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What Type of Forgiveness Do You Need to Employ?

08/26/2021 04:26:37 PM


One of the things I love about the Jewish approach to life is that everything is nuanced.  Forgiveness is no different.  According to Rabbi Dina Rosenberg quoting Rabbi David Blumenthal, not all forgiveness is the same:

The most basic kind of forgiveness is "forgoing the other's indebtedness" (mechilá). If the offender has done teshuva, as described above, and is sincere in his or her repentance, the offended person should offer mechila; that is, the offended person should forgo the debt of the offender, relinquish his or her claim against the offender. This is not a reconciliation of heart or an embracing of the offender; it is simply reaching the conclusion that the offender no longers owes me anything for whatever it was that he or she did. Mechila is like a pardon granted to a criminal by the modern state. The crime remains; only the debt is forgiven.

The second kind of forgiveness is "forgiveness" (selichá). It is an act of the heart. It is reaching a deeper understanding of the sinner. It is achieving an empathy for the troubledness of the other. Selicha, too, is not a reconciliation or an embracing of the offender; it is simply reaching the conclusion that the offender, too, is human, frail, and deserving of sympathy. It is closer to an act of mercy than to an act of grace. A woman abused by a man may never reach this level of forgiveness; she is not obliged, nor is it morally necessary for her, to do so.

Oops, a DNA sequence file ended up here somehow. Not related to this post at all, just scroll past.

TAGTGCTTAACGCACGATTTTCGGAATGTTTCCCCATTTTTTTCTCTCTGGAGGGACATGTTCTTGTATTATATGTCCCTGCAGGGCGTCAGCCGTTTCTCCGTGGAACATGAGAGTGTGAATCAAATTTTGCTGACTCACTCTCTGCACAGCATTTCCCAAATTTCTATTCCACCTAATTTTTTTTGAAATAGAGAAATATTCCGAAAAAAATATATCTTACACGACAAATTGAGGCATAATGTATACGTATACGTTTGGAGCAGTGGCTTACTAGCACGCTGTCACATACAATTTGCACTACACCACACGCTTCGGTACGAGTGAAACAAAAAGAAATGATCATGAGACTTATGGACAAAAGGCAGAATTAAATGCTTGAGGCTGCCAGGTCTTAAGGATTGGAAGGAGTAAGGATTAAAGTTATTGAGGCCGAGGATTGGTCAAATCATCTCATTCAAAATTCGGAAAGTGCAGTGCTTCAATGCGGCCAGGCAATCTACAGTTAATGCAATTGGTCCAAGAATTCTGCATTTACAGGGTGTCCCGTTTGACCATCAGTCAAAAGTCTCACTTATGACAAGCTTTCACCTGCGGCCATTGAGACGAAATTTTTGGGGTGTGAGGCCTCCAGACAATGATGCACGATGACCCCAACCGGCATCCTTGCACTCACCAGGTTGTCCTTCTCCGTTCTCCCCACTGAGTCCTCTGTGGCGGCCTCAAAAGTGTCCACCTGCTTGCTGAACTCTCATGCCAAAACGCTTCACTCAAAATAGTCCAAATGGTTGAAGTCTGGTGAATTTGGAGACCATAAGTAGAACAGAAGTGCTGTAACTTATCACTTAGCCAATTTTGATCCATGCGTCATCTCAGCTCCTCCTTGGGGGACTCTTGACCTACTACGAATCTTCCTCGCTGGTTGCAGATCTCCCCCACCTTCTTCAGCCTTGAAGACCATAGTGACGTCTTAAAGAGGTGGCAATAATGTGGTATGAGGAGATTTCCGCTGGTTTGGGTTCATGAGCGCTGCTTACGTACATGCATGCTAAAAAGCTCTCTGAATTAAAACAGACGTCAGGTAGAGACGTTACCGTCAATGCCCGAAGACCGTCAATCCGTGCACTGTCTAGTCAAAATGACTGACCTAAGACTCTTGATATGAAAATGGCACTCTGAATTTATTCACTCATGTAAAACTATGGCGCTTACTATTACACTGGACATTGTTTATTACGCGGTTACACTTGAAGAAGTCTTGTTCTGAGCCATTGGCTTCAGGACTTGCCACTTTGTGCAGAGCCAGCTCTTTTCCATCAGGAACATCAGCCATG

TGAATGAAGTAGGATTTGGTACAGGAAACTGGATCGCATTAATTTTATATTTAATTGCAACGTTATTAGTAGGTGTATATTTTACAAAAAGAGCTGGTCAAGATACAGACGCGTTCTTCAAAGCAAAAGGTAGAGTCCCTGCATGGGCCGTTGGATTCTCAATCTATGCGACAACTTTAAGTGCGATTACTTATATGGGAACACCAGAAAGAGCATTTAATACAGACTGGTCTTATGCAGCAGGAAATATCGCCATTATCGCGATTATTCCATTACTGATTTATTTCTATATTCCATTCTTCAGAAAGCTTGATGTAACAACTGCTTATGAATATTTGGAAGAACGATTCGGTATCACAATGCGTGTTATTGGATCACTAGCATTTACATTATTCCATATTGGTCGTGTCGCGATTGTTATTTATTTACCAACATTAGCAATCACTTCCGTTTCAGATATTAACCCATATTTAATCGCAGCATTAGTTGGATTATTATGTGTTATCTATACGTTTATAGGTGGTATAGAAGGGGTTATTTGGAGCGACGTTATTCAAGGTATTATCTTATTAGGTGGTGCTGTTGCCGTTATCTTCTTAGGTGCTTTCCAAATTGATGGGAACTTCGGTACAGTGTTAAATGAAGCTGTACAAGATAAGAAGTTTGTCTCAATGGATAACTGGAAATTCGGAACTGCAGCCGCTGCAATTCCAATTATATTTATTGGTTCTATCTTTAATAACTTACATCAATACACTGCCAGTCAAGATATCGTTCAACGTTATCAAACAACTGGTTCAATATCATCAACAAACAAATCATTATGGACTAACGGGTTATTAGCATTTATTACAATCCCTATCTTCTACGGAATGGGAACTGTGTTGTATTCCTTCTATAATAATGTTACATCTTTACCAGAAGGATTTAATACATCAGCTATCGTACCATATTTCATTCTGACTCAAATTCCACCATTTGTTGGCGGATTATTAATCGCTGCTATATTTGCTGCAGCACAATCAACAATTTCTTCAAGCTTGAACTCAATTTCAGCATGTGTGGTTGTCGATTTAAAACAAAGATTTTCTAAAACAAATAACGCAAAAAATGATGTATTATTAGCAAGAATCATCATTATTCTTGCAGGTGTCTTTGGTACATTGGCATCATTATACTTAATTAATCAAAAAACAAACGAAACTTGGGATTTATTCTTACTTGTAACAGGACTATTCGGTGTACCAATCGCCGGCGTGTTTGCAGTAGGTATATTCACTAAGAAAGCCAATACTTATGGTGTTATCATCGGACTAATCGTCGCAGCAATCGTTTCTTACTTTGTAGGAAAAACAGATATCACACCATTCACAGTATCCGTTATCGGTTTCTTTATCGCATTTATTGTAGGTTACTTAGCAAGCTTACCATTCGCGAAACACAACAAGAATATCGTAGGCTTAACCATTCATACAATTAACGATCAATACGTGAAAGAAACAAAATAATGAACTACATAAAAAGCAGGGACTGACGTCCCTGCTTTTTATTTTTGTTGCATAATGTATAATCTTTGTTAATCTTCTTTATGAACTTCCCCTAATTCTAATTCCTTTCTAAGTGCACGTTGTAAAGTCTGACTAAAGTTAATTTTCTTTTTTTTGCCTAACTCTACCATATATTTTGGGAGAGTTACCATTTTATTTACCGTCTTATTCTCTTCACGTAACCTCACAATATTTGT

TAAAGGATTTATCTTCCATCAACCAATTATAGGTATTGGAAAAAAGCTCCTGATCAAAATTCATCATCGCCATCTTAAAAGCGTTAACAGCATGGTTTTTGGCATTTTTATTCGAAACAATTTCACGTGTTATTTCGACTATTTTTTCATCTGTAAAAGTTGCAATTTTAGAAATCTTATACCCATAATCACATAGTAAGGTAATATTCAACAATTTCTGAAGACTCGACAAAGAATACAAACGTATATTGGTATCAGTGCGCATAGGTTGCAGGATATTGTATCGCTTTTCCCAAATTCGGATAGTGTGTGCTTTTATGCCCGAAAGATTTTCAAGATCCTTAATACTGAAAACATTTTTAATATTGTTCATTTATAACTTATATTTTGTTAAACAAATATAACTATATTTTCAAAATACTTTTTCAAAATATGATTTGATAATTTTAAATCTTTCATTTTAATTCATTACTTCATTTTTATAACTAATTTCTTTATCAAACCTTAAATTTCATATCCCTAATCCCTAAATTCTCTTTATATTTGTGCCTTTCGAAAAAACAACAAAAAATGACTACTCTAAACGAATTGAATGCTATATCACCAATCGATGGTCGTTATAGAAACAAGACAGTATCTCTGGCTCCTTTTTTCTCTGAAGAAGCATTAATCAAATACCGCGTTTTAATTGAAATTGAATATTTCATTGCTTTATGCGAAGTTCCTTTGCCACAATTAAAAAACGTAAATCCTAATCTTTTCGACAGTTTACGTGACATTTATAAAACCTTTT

The third kind of forgiveness is "atonement" (kappará) or "purification" (ahorá). This is a total wiping away of all sinfulness. It is an existential cleansing. Kappara is the ultimate form of forgiveness, but it is only granted by God. No human can "atone" the sin of another; no human can "purify" the spiritual pollution of another.

What kind of forgiveness do you need to employ this year?

Sat, December 4 2021 30 Kislev 5782